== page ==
What shall we do? I answer tonight, we shall go to church this Sunday and worship God! And we will go every Sunday, so long as God gives us the breath and strength to continue to praise His Name! Even if it kills us, let our dying words be for the praise of Christ! Until the end of the world, let no one and no thing silence the worship of the church for her King!

    The health authorities have said that this outbreak of Covid-19 marked the arrival of a very sad and tragic day in our Province. That is indeed true. But there is another note which I am convinced is ringing forth, aside from the sadness of it all. For me, there is a feeling of thankfulness that, as these trials being experienced among our brothers in much the rest of the world come upon us in Canada, there is a generation of brothers and sisters here at First Baptist, now ready to prove themselves worthy defenders of the faith, and ready to show everyone that they are noble servants of Jesus Christ, the King of Kings, Lord of Lords, the Great Physician over all other physicians, and the crowned Victor over death!

    What kind of house will we be? What kind of house will we be? What kind of house…? As I look out tonight at each and everyone of you, I know that I am standing in the home of the brave and the company of the faithful. I stand tonight with those who worship the Lord!

    May the Lord make it so. Let us pray for His help.



    [1] I’m reflecting on John 4 and the Samaritan woman that Christ encountered at Jacob’s well. He says to her, “The hour is coming and is now here, when we will worship neither on this mountain nor in Jerusalem. But those who worship the Father must worship Him in Spirit and truth.”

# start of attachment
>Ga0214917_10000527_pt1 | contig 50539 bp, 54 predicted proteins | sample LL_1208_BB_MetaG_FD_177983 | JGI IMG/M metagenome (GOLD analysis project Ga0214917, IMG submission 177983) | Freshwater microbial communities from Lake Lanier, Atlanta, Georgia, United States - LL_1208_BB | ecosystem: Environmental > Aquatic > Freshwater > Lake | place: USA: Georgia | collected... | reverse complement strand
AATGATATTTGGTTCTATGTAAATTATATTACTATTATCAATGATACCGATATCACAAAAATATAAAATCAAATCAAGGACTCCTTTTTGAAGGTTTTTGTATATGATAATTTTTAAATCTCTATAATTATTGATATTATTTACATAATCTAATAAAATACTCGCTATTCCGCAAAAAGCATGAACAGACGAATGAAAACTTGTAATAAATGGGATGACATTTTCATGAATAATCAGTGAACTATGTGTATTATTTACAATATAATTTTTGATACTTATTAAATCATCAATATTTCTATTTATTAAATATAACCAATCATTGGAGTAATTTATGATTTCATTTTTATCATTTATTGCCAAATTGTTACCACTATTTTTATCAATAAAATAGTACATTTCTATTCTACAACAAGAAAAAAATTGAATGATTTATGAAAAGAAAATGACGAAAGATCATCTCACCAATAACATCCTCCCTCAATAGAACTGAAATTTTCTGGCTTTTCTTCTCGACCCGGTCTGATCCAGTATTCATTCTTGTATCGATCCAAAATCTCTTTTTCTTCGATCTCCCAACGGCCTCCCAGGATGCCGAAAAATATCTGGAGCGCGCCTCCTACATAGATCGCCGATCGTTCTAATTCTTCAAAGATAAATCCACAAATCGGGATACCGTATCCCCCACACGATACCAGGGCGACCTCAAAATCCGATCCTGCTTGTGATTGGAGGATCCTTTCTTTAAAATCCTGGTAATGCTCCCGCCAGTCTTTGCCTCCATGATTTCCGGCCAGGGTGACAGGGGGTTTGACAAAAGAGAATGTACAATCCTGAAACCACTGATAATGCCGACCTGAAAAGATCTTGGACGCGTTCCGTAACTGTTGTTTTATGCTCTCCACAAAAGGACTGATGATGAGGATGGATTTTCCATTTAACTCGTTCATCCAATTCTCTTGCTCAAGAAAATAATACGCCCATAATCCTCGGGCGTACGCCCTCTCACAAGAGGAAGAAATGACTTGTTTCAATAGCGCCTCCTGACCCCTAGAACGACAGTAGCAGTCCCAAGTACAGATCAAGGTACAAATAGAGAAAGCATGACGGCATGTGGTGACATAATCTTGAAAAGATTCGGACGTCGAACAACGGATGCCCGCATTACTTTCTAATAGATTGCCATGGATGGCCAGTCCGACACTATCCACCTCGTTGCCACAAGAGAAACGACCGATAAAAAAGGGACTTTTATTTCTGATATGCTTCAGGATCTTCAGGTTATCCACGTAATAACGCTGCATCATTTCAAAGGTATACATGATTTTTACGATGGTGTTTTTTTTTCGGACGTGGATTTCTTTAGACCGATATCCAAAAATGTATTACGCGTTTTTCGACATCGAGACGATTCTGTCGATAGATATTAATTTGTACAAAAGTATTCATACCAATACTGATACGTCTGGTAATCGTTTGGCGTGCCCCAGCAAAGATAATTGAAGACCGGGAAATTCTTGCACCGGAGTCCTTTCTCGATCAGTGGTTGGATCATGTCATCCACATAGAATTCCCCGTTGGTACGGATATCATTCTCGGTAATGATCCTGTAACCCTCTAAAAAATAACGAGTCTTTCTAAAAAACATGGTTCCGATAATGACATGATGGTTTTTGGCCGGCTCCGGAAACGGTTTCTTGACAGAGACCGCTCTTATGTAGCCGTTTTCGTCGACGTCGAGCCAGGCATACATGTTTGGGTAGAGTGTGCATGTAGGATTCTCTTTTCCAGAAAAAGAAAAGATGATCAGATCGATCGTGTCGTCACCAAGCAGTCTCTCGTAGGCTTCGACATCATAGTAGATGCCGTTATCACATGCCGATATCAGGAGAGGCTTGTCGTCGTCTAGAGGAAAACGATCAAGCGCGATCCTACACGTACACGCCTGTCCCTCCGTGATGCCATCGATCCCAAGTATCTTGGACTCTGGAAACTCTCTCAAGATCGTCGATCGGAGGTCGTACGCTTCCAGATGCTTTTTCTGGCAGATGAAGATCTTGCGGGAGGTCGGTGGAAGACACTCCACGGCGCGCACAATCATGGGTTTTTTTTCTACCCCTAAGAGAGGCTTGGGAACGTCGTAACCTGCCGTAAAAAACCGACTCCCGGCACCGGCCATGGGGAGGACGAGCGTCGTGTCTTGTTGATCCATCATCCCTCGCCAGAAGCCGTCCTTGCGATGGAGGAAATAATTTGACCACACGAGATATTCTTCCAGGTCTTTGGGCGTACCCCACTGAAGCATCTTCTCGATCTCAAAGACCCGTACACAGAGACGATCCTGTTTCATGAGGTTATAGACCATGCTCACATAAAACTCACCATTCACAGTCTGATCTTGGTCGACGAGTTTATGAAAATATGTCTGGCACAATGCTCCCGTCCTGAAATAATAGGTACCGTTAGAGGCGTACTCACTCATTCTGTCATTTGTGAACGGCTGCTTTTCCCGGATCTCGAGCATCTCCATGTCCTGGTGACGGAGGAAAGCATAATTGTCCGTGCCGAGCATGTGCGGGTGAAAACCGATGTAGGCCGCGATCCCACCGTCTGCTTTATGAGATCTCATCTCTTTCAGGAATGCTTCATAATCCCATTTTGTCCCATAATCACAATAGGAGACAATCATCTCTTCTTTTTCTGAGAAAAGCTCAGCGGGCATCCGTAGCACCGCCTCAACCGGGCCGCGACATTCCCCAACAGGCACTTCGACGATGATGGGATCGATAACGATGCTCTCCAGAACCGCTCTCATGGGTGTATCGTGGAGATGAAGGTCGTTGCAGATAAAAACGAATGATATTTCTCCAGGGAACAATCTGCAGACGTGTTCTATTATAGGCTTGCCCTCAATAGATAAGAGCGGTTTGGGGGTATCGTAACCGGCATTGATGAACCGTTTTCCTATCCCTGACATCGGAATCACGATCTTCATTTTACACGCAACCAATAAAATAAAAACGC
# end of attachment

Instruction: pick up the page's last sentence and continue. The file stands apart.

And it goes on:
[2] Eberhard Nestle et al., The Greek New Testament, 27th ed. (Stuttgart: Deutsche Bibelgesellschaft, 1993), Eph 1:12.

    [3] εἶναι is the infinitive verb of being. Translated, literally, it means, “be” or “exist.” It can also be translated as, “live.”

    [4] This demand to conform to the government's perspective of the non-essential nature of worship is contrary to God’s command that we not be conformed to the world, but be transformed in the renewing of our minds. Cf. Romans 12:1-2. “I appeal to you therefore, brothers, by the mercies of God, to present your bodies as a living sacrifice, holy and acceptable to God, which is your spiritual worship. Do not be conformed to this world, but be transformed by the renewal of your mind, that by testing you may discern what is the will of God, what is good and acceptable and perfect.” (Romans 12:1–2, ESV)